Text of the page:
When City of Sydney’s anti-illegal rentals task force looked behind the scenes of a low-rent supermarket in the city’s centre, rather than cans of food and crates of produce, they found a store room set up with four bunk beds.
The shop’s disability toilet had been converted into a makeshift bathroom, complete with shower and plastic covering the walls.
Its proprietor Amr Hassan was this week convicted and fined $100,000 – plus legal costs of $61,426 – in the Downing Centre Local Court for converting part of the ‘Banana Supermarket’ in Regent Street, Chippendale for residential use.
“This result was thanks to a long and resource-intensive investigation,” former Scotland Yard detective Roy Cottam said.
Mr Cottam, 47, is the investigative specialist on the City of Sydney’s Illegal Accommodation Strike Force.
“Amr Hassan had established the largest syndicate of unsafe and illegal accommodation that we have identified in our area to date,” Mr Cottam added, explaining that the discovery of the supermarket store room had led to investigations of a number of other potentially illegal doss-houses.
“This is a fantastic result for the City,” said Mr Cottam, “particularly in light of the lengths the defendant was prepared to go to in order to avoid liability.
Mr Cottam told Fairfax Media Hassan was originally due to appear in February when he pleaded not guilty. The case was delayed until this week when Hassan said he was too ill to appear in court.
However, the magistrate, having allowed several hours for Hassan to be contacted and brought to court, decided to proceed with the case, which ended in the conviction and fine.
“It is hoped that this conviction and penalty imposed by the court sends out a strong message to the community, that this type of criminal and dangerous activity will not be tolerated,” Roy Cottam added.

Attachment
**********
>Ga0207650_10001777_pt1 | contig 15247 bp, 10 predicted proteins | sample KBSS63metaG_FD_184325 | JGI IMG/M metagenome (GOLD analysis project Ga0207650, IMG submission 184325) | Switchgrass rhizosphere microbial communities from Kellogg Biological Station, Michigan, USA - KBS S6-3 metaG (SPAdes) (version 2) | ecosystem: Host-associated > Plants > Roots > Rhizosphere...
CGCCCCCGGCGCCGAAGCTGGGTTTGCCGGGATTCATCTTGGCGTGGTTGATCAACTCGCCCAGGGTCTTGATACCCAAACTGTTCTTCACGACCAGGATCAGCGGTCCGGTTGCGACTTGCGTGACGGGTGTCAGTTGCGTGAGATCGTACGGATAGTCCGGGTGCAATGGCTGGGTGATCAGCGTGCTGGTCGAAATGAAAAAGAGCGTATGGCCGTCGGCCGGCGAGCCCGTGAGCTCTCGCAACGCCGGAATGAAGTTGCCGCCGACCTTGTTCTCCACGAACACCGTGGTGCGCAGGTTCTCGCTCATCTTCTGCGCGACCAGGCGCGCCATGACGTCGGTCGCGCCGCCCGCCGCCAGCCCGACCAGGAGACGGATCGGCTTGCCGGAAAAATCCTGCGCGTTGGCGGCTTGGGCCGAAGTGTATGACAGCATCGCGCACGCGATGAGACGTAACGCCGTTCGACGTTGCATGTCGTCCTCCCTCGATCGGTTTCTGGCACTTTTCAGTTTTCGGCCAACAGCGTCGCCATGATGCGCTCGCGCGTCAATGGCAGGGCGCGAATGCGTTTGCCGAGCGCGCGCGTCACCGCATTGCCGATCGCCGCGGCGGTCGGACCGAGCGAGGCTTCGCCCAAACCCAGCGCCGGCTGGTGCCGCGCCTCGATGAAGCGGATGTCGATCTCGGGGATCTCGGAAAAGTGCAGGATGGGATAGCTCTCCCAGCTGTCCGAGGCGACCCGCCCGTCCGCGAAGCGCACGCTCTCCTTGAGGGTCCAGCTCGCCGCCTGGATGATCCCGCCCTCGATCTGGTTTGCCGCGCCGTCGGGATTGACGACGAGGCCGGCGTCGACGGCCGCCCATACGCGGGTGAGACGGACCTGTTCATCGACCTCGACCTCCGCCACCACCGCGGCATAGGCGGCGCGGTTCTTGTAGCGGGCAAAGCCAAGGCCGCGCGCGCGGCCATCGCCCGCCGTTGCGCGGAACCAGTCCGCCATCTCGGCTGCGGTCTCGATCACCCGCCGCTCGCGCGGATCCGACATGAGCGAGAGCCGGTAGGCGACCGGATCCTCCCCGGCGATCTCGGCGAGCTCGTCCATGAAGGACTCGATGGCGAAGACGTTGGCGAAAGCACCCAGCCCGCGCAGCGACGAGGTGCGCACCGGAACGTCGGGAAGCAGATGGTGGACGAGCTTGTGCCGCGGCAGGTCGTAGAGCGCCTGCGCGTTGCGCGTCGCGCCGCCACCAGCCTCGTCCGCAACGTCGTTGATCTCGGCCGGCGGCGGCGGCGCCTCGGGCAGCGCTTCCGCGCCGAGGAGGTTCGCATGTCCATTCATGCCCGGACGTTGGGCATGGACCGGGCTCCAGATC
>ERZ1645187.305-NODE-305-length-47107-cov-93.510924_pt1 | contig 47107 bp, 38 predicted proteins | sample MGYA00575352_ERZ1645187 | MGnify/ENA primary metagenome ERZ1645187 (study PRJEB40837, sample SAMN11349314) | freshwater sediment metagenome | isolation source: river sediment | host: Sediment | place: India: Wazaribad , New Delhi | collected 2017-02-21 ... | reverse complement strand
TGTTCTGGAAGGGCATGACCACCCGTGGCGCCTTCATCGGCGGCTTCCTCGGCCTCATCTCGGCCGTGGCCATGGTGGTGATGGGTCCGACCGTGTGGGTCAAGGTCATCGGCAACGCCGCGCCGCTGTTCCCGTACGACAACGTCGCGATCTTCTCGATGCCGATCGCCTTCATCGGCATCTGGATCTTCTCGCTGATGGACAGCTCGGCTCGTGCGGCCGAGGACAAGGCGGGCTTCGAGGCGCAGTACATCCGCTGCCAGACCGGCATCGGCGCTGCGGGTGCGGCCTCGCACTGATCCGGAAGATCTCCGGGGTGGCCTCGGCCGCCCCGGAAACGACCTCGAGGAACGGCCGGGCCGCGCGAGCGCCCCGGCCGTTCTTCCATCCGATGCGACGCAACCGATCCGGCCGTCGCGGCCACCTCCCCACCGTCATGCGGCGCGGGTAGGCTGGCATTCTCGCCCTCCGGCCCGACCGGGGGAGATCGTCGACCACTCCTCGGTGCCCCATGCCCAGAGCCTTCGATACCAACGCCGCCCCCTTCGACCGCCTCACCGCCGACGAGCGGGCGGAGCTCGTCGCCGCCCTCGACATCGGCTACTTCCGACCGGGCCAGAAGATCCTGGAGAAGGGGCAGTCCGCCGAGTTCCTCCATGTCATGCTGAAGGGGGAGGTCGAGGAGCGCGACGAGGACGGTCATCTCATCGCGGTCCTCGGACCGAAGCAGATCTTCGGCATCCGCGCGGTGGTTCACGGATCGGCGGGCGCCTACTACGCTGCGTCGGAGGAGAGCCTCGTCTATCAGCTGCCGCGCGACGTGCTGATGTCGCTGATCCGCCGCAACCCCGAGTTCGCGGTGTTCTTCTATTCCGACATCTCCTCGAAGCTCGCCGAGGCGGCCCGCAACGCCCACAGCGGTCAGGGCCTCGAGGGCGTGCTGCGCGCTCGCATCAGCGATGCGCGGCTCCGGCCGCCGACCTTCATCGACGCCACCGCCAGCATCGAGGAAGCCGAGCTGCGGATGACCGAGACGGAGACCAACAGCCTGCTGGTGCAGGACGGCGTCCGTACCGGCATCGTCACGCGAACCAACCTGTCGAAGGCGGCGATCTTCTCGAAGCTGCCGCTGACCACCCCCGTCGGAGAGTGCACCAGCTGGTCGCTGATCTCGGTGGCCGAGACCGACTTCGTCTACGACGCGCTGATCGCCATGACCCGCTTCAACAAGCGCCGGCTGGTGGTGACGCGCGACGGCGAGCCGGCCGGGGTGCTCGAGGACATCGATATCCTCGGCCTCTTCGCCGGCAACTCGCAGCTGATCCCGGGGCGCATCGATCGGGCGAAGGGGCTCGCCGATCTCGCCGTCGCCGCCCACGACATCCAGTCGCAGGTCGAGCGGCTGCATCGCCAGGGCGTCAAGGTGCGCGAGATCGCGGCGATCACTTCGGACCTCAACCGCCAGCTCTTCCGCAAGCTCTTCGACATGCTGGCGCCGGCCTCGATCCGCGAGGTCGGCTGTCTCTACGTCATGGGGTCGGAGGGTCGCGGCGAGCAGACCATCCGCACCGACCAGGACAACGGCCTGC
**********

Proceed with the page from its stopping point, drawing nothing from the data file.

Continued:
Since it was established in May 2015, the City has successfully disrupted a number of large-scale illegal accommodation networks, says a spokeswoman.
It has executed 30 search warrants and interviewed suspects as it gathered evidence for at least two more significant cases that have yet to come to court.
Meanwhile the team has also inspected more than 100 separate premises and issued over 80 notices and orders and issued fines totalling $75,000. It is currently undertaking criminal proceedings in the NSW Land and Environment Court in relation to unauthorised use of an industrial estate for short-term accommodation.
It was just over a year ago that the squad discovered 58 people living in a non-descript house in Ultimo. Then, in the course of executing 20 search warrants, they also found 10 people sharing one bedroom as well as others sleeping in bathrooms, and in one case, a pantry.
The City is the first council in NSW to establish a dedicated investigation team to crack down on illegal and unsafe short-term accommodation networks.
Lord Mayor Clover Moore said this week’s court victory demonstrated how seriously the City takes the risks to the safety of Sydney’s most vulnerable young residents.
“This case sends a message that illegal, dangerous accommodation networks will not be tolerated in the city, and the people who profit from them will be prosecuted,” the Lord Mayor said.
Ned Cucher, Senior Policy Officer with NSW Tenants Union, told Domain that sometimes he hears from people who live in such places, asking about their tenancy rights.
“Invariably, they’re in that kind of accommodation because they can’t find affordable housing through mainstream sources,” he said.
“Their rights are extremely limited, if they have any at all,” he added. “Fair Trading is currently reviewing the state’s renting laws, from which such accommodation is excluded. They’d do well to consider changing that.”